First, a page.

Two-year results from a head-to-head study comparing transcatheter aortic heart valve replacement devices from both Boston Scientific (NYSE:BSX) and Medtronic (NYSE:MDT) indicated similar outcomes for the competing products.
The study, published recently in the journal JAMA Cardiology, compared Marlborough, Mass.-based Boston Scientific’s Lotus valve to Fridley, Minn.-based Medtronic’s CoreValve system.
Investigators in the study compared outcomes for 912 patients with high or extreme risk and severe, symptomatic aortic stenosis after treatment with one of the two devices.
Patients, treated between September 22, 2014 and December 24, 2015, were randomized two to one to receive the Lotus valve or CoreValve system at 55 centers spanning North America, Australia and Europe, according to study results.
Main outcomes being explored by researchers were all-cause mortality and all-cause mortality or disabling stroke at two years. Other factors examined included overall stroke, disabling stroke, repeat procedures, rehospitalization, valve thrombosis and pacemaker implantation.
At two years, results indicated similar rates of all-cause mortality, mortality and disabling stroke between the competing valve devices, according to the study results.
All-cause death was reported at 21.3% with the Lotus valve, versus 22.5% with the CoreValve, while rates of all-cause mortality or disabling stroke were 22.8% with the Lotus and 27% with the CoreValve. Rates of overall stroke were 8.4% with Boston Scientific’s Lotus offering, and 11.4% with Medtronic’s CoreValve.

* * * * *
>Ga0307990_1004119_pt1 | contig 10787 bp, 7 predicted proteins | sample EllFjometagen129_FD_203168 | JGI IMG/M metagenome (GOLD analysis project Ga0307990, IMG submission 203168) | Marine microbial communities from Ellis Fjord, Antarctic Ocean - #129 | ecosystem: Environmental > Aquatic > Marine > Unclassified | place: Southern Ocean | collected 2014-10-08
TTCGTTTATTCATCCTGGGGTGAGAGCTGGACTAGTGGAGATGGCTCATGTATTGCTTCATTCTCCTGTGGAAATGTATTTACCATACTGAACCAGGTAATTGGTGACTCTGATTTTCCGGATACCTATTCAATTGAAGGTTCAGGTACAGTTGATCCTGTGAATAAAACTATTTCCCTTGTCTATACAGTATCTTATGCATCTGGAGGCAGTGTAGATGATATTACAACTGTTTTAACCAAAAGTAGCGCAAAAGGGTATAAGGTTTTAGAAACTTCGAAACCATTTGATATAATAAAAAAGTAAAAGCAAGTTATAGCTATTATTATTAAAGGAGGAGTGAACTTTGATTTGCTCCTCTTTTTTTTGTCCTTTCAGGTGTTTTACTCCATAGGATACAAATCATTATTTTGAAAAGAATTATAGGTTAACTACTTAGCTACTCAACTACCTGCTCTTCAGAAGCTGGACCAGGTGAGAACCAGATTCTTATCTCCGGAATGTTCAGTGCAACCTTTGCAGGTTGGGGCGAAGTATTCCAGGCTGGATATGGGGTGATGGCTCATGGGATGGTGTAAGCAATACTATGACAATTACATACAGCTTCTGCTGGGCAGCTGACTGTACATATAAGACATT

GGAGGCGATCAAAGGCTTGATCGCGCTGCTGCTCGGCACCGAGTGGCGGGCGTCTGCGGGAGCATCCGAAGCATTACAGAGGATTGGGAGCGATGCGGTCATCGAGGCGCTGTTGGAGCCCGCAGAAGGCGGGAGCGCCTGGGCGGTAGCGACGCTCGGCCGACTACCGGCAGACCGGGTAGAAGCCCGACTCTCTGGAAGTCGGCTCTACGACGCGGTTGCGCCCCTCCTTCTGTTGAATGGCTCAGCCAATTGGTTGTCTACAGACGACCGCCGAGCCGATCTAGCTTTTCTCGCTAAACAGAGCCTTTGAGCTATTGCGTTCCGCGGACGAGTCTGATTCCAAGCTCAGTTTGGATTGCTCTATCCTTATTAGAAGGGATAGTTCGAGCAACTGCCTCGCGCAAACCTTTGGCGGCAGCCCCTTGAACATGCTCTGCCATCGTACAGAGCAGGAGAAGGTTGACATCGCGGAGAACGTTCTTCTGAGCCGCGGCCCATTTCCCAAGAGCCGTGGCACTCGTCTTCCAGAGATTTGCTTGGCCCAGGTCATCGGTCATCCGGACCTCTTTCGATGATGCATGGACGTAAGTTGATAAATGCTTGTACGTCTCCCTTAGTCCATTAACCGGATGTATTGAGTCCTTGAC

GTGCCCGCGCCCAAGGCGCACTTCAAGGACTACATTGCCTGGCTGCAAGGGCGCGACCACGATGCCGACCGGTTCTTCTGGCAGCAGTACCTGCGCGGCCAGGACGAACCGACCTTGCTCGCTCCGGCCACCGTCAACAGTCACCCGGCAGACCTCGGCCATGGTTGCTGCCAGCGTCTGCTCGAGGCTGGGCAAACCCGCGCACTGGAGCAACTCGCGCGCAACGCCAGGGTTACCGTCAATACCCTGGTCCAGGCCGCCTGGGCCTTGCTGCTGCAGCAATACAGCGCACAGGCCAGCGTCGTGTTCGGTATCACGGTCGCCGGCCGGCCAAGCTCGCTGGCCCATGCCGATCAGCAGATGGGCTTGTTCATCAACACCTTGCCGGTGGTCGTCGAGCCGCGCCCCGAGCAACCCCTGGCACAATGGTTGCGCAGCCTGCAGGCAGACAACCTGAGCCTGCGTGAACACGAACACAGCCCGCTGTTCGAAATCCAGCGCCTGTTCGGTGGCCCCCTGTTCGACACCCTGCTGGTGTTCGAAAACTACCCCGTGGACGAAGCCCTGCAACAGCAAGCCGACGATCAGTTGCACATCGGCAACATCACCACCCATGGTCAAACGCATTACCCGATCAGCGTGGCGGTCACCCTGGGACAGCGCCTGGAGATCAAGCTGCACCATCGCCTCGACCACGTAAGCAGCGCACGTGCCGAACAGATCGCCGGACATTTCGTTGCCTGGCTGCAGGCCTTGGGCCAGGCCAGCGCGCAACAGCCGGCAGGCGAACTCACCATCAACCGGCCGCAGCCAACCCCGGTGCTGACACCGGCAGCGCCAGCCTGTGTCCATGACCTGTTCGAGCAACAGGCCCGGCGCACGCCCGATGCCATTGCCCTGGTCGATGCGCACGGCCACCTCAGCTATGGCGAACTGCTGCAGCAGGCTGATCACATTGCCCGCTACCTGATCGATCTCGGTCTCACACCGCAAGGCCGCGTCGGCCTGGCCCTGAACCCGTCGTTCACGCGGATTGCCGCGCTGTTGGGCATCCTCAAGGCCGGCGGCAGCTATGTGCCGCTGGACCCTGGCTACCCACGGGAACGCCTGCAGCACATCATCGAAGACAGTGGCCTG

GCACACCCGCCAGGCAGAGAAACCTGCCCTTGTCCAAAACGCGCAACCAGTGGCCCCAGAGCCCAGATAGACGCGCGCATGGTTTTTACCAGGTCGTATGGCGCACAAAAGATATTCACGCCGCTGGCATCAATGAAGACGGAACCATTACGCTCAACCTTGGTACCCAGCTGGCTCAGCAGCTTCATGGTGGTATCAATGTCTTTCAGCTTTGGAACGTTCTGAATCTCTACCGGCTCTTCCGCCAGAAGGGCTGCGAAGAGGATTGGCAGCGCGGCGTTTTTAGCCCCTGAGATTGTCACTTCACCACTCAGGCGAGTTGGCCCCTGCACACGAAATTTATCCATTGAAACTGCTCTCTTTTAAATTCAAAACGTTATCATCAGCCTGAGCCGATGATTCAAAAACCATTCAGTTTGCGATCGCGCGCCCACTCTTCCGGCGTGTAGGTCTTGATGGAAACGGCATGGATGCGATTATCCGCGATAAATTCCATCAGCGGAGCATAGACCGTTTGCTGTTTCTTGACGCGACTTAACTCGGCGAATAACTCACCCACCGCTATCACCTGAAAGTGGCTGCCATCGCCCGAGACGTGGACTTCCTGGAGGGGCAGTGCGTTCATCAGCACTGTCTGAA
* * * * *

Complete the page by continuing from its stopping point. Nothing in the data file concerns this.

Disabling stroke rates were higher for patients treated with the CoreValve at 8.6% versus a lower 4.7% with the Lotus device, while more Lotus patients were likely to receive pacemakers than those treated with the CoreValve at 41.7% versus 26.1%, according to the results.
“Disabling stroke, functional class, valve migration, and PVL favored the Lotus arm whereas valve hemodynamics, thrombosis, and new pacemaker implantation favored the CoreValve arm,” research investigators concluded.
Patients in the trial will be followed out to five-years post procedure, investigators said.
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